My best memories in punting tend to be of bets made rather than horses, situations where the odds greatly outweighed the probability of an outcome. That said, there are some horses that repeatedly offer good value in the market while others are almost always underpriced. Finding such horses and becoming a fan of theirs (if you excuse the use of that dirty word) is a good punting method; an example from Ireland over the past few years is a horse like Solo Performer who is continually allowed go off at a bigger price than he should.
The horses one may really respect, the superstars that take your eye out, are often unbackable; Sea The Stars for instance – the greatest horse of recent years in my opinion – could not be backed after his Derby win.
As I alluded to last week, there are many fans in the racing media; indeed, most of our racing journalists are such. On one level, punters hate this as the level of insight into the sport is often poor but on the other hand we should love it as having a relatively uninformed media – who in turn misinform most of the racing public – allows horses to be underrated by the market as the wrong factors are overvalued.
Much of the coverage in the racing media is uncritical and while this is the case in many sports – one only need see the furore with Declan Bogue and Jimmy McGuinness after last week’s All-Ireland final to see the impact someone stepping out of line can have – it is especially so in racing where the incestuous nature of the sport means journalists and participants are too close for real analysis.
This promotes fandom and we often find journalists becoming simple mouthpieces for trainers and jockeys, both of whom will have their own agenda; trainers will often hype up their horses to increase buzz around a stallion or to simply sell one of their own on; Pat Flynn’s ‘sales talk’ around Designs On Rome since that one made its debut seems to have a degree of hype about it but he certainly used the available methods well to sell his horse on to Hong Kong though it remains to be seen if he will live up to his mark of 110.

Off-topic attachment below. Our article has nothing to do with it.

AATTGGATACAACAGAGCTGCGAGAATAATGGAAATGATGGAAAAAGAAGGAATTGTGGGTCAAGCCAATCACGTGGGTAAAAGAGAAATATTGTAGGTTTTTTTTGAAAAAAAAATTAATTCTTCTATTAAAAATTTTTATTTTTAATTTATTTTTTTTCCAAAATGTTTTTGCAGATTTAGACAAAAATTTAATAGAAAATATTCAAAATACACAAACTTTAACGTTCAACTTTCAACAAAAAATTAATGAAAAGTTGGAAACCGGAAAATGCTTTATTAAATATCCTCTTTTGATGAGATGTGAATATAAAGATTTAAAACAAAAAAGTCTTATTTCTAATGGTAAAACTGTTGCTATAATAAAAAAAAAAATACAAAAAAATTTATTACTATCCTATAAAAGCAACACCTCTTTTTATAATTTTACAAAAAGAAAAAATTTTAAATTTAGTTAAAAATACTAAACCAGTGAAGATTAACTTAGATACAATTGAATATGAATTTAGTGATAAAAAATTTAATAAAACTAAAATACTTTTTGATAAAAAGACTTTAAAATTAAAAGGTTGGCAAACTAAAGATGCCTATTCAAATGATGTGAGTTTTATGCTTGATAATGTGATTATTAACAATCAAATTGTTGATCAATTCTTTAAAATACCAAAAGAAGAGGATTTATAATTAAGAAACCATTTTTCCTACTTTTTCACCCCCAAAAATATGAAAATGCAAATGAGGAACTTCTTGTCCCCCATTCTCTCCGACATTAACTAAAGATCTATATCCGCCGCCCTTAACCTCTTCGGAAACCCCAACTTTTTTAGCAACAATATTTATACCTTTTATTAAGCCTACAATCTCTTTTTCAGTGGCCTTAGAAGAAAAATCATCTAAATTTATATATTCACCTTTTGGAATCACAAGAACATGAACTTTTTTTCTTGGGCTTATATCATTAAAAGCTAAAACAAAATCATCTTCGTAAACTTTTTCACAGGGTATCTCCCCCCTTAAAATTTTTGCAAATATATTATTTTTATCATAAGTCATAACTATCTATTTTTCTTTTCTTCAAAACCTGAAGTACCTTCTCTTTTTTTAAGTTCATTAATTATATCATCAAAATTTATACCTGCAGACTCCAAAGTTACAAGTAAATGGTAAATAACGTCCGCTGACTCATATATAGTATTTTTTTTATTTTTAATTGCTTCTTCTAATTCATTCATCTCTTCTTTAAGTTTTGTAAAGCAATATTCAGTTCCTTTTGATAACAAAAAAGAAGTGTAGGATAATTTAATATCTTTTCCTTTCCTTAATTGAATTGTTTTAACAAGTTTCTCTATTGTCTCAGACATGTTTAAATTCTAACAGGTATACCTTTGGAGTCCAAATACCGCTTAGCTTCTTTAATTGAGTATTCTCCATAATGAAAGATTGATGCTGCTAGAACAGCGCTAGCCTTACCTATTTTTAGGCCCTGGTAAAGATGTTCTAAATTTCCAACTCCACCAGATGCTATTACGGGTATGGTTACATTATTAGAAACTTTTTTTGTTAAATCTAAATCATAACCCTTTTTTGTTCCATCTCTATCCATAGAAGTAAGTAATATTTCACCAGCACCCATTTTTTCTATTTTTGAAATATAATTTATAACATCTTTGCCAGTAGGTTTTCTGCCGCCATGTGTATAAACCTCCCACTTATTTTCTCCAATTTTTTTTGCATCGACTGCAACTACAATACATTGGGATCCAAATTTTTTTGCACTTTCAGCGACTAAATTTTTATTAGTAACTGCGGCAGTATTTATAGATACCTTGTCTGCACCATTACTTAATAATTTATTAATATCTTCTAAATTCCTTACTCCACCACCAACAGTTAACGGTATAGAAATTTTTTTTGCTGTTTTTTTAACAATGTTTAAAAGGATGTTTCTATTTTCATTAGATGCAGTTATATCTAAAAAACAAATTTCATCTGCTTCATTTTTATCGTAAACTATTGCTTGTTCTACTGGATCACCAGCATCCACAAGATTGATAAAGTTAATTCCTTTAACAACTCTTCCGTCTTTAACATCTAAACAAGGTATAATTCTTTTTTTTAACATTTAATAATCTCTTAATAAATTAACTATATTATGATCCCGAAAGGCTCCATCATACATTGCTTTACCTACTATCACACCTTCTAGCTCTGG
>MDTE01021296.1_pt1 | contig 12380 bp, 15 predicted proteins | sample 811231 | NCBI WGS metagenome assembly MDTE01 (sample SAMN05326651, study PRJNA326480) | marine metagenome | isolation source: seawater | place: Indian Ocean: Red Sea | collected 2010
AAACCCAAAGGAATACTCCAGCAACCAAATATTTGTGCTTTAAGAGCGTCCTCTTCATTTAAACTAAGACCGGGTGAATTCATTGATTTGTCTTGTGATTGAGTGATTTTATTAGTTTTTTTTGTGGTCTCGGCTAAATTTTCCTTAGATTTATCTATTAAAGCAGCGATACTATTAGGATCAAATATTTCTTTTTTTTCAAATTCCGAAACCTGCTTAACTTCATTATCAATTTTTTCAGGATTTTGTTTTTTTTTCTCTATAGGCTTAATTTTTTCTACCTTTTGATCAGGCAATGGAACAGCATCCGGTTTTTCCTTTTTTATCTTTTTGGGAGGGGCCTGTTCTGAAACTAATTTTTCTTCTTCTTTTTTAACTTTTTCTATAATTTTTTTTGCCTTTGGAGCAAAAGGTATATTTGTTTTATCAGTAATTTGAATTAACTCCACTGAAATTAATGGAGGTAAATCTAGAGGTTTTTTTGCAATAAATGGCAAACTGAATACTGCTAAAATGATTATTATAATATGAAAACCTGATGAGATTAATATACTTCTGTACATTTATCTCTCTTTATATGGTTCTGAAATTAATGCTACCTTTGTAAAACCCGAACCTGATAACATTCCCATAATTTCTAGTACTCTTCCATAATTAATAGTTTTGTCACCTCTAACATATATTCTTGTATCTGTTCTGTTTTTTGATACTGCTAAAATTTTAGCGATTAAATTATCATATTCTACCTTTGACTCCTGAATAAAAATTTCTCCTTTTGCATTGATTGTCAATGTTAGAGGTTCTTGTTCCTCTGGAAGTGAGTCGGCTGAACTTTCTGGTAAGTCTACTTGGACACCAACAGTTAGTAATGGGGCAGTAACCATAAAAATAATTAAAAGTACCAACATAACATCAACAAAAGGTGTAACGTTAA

A punter needs to doubt much of what is said in the racing pages.
The racing media will often guide fans towards certain types of races – notably Group/Grade 1s – but the reality is that these races aren’t the best punting medium. Mistakes from odds compilers are much less likely in such events and I often think that the media promote a situation where excessive time is spent by fans analysing races where turning a profit is difficult. Certainly I am taking broad strokes here and not all Group 1s are analysed to death but why not play in the less obvious races where the chance of gain is greater?
One final thing a racing fan in the media can do is promote hype horses, those runners that supposedly cannot be beaten. Such horses are few and far between and while James Knight of Coral has made an interesting argument that the true greats – the likes of Frankel and Big Buck’s – are often overpriced relative to their chances, I suspect that in the main it is good idea to question these supposed good things as almost every horse is beatable.
One need only look at the phenomenon of the ‘Cheltenham banker’ and how many of them get beaten each year; at times it seems as if such horses can’t get short enough for some gamblers, the shorter the better.